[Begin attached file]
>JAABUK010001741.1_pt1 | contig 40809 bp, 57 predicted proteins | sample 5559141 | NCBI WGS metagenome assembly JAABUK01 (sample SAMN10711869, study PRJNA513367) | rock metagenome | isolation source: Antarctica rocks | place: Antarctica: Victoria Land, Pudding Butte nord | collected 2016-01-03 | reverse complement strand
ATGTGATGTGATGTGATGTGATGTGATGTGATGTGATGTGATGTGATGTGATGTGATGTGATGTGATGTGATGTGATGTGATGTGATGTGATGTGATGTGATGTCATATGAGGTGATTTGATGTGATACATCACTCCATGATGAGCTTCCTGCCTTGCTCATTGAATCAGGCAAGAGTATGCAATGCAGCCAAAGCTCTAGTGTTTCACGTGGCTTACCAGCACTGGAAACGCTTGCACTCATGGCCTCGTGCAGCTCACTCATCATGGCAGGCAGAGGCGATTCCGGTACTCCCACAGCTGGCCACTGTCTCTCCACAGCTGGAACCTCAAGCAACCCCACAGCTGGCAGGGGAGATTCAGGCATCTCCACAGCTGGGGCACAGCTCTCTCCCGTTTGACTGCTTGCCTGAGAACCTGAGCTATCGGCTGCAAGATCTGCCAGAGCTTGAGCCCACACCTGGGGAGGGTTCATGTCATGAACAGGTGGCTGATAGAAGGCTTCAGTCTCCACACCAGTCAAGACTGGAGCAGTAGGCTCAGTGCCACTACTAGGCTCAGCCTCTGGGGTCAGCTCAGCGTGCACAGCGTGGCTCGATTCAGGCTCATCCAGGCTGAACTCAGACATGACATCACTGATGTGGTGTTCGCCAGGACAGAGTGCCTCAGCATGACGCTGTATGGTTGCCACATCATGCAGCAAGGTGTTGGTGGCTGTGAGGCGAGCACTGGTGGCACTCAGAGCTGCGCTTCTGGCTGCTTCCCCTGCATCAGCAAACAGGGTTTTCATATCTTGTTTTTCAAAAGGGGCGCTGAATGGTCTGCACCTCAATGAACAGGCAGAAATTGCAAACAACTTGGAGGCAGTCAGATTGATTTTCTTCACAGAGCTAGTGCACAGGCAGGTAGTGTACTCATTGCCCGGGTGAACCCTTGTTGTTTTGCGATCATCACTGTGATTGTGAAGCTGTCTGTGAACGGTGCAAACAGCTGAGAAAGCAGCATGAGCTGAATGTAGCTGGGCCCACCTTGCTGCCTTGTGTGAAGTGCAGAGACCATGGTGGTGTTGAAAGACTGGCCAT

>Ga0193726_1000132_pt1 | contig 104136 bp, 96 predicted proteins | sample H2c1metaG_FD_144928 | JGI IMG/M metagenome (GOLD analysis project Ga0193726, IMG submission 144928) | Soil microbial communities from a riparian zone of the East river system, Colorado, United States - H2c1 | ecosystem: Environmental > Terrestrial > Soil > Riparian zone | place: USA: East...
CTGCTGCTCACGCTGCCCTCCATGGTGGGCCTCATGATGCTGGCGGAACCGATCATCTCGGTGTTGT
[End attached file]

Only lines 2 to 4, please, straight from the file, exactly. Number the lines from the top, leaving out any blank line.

ATGTGATGTGATGTGATGTGATGTGATGTGATGTGATGTGATGTGATGTGATGTGATGTGATGTGATGTGATGTGATGTGATGTGATGTGATGTGATGTGATGTCATATGAGGTGATTTGATGTGATACATCACTCCATGATGAGCTTCCTGCCTTGCTCATTGAATCAGGCAAGAGTATGCAATGCAGCCAAAGCTCTAGTGTTTCACGTGGCTTACCAGCACTGGAAACGCTTGCACTCATGGCCTCGTGCAGCTCACTCATCATGGCAGGCAGAGGCGATTCCGGTACTCCCACAGCTGGCCACTGTCTCTCCACAGCTGGAACCTCAAGCAACCCCACAGCTGGCAGGGGAGATTCAGGCATCTCCACAGCTGGGGCACAGCTCTCTCCCGTTTGACTGCTTGCCTGAGAACCTGAGCTATCGGCTGCAAGATCTGCCAGAGCTTGAGCCCACACCTGGGGAGGGTTCATGTCATGAACAGGTGGCTGATAGAAGGCTTCAGTCTCCACACCAGTCAAGACTGGAGCAGTAGGCTCAGTGCCACTACTAGGCTCAGCCTCTGGGGTCAGCTCAGCGTGCACAGCGTGGCTCGATTCAGGCTCATCCAGGCTGAACTCAGACATGACATCACTGATGTGGTGTTCGCCAGGACAGAGTGCCTCAGCATGACGCTGTATGGTTGCCACATCATGCAGCAAGGTGTTGGTGGCTGTGAGGCGAGCACTGGTGGCACTCAGAGCTGCGCTTCTGGCTGCTTCCCCTGCATCAGCAAACAGGGTTTTCATATCTTGTTTTTCAAAAGGGGCGCTGAATGGTCTGCACCTCAATGAACAGGCAGAAATTGCAAACAACTTGGAGGCAGTCAGATTGATTTTCTTCACAGAGCTAGTGCACAGGCAGGTAGTGTACTCATTGCCCGGGTGAACCCTTGTTGTTTTGCGATCATCACTGTGATTGTGAAGCTGTCTGTGAACGGTGCAAACAGCTGAGAAAGCAGCATGAGCTGAATGTAGCTGGGCCCACCTTGCTGCCTTGTGTGAAGTGCAGAGACCATGGTGGTGTTGAAAGACTGGCCAT

>Ga0193726_1000132_pt1 | contig 104136 bp, 96 predicted proteins | sample H2c1metaG_FD_144928 | JGI IMG/M metagenome (GOLD analysis project Ga0193726, IMG submission 144928) | Soil microbial communities from a riparian zone of the East river system, Colorado, United States - H2c1 | ecosystem: Environmental > Terrestrial > Soil > Riparian zone | place: USA: East...
CTGCTGCTCACGCTGCCCTCCATGGTGGGCCTCATGATGCTGGCGGAACCGATCATCTCGGTGTTGT